I recently wrote a brief blog on another forum on Dr. Carol Dweck’s “Growth Mindset” approach to education. Dweck has spent three decades looking into how a learner’s attitudes about intelligence, effort, and failures, have influenced their outcomes. She has noticed that the attitude to failure in particular has very different impacts on future attainment. Some students rebound from a poor performance, while others give up or become disheartened even by the smallest setbacks. She has found that a learner who believes they can improve – will. It follows that when a performance is weak, it is an opportunity to grow.
Spiritually speaking, this is clearly seen as well. For all too many people, they see their “failures” in life as an obstacle to becoming something more. We see this in Luke 5: 8-10,
“8 When Simon Peter saw this, he fell at Jesus’ knees and said, “Go away from me, Lord; I am a sinful man!” 9 For he and all his companions were astonished at the catch of fish they had taken, 10 and so were James and John, the sons of Zebedee, Simon’s partners. Then Jesus said to Simon, “Don’t be afraid; from now on you will fish for people.”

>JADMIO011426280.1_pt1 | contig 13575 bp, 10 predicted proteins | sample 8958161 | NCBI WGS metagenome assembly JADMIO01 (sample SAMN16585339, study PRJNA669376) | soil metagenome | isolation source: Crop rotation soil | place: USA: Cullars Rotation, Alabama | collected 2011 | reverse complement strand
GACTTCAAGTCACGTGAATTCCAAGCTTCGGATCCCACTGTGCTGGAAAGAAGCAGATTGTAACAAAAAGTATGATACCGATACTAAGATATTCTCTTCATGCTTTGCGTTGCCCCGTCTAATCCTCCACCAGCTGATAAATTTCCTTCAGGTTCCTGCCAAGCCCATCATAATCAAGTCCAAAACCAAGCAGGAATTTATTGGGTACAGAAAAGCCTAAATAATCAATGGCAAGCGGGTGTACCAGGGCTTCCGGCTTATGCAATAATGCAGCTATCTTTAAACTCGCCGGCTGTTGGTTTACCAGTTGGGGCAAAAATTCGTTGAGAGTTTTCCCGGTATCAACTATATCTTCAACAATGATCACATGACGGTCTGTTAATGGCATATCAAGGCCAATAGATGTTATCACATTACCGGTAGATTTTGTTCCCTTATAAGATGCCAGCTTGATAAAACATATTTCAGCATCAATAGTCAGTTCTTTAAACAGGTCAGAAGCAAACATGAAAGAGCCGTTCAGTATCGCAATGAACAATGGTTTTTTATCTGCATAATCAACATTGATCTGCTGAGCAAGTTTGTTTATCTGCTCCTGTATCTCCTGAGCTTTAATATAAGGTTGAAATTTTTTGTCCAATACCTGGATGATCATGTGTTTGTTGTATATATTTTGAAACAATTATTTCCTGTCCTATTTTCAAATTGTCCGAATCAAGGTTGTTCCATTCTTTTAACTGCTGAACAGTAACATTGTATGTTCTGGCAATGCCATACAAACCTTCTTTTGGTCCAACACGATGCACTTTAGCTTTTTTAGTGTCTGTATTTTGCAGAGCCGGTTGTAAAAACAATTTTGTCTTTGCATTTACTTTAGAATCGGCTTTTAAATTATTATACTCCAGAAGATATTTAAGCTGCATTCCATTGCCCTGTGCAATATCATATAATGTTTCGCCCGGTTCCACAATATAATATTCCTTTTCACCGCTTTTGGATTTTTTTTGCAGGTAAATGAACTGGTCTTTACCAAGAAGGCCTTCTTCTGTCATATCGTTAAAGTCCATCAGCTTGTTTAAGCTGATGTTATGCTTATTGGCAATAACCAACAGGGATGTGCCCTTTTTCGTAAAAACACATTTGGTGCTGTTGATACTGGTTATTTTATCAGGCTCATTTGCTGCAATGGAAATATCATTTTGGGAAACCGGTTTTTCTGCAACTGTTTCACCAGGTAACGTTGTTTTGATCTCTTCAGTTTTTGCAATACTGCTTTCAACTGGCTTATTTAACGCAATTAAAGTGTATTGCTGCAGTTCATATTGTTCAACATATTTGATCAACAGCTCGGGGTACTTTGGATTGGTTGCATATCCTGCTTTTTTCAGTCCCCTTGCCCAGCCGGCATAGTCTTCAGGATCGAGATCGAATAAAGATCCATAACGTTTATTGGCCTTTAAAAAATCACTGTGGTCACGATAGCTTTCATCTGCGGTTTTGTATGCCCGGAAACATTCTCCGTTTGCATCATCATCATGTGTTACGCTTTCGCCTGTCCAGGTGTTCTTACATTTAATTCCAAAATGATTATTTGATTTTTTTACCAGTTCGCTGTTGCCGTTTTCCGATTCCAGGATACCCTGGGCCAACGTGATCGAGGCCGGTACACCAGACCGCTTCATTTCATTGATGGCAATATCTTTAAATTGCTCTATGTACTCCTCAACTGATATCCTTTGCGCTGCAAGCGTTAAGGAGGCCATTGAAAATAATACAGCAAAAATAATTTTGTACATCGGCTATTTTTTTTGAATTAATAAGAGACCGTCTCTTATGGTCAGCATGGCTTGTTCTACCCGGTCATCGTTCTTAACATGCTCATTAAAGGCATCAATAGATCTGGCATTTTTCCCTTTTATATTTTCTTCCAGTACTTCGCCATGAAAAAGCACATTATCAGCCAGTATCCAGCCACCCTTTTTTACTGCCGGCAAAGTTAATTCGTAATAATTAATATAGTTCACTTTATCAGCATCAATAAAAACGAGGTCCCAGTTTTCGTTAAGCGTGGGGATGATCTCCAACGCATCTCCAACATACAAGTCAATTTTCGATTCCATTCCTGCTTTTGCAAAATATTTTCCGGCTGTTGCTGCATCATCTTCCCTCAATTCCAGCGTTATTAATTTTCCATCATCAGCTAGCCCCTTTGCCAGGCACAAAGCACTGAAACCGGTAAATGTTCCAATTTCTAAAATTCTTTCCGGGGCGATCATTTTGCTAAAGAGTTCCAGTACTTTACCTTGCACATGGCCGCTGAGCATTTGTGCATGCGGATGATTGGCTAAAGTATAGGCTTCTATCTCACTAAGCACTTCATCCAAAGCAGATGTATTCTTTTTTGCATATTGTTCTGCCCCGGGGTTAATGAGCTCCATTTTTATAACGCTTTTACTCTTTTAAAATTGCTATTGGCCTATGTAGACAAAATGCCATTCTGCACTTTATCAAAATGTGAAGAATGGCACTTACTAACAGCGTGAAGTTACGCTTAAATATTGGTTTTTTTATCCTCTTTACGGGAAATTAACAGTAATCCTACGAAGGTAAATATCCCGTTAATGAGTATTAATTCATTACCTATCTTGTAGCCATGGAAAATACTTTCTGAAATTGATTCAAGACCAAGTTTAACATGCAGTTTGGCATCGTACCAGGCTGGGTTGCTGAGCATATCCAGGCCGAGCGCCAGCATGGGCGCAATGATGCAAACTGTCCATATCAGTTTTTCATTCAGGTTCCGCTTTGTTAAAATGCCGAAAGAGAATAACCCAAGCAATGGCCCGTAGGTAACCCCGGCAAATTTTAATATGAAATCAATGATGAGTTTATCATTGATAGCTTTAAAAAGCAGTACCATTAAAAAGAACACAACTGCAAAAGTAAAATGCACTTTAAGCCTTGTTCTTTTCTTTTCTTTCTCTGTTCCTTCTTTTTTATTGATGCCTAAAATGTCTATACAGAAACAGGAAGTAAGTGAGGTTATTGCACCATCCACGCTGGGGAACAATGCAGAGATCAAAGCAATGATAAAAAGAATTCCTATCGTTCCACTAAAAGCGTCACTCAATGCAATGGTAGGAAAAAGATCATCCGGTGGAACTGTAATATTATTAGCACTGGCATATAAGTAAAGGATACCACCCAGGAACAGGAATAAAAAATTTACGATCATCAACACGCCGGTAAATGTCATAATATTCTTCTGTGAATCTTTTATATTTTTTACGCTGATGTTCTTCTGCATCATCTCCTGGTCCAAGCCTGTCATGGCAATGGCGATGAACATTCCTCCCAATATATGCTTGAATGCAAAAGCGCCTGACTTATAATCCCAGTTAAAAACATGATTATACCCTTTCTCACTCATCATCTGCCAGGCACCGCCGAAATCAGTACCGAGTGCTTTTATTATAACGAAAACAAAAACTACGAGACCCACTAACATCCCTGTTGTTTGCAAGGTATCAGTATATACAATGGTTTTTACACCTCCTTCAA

Many new Christians get discouraged when they fall back into their old ways. This I think comes from a failure to understand that repentance is not an on/off switch. It is a process, the act of taking a different course. Sometimes we stumble along the way, but we can improve. And why? Because we have been shown the way. We have been bought with a price, and we were created to be saved. Yes, it has always been God’s plan for use to become his children, to restore us to the glory of the household of God. How’s that for a growth mindset?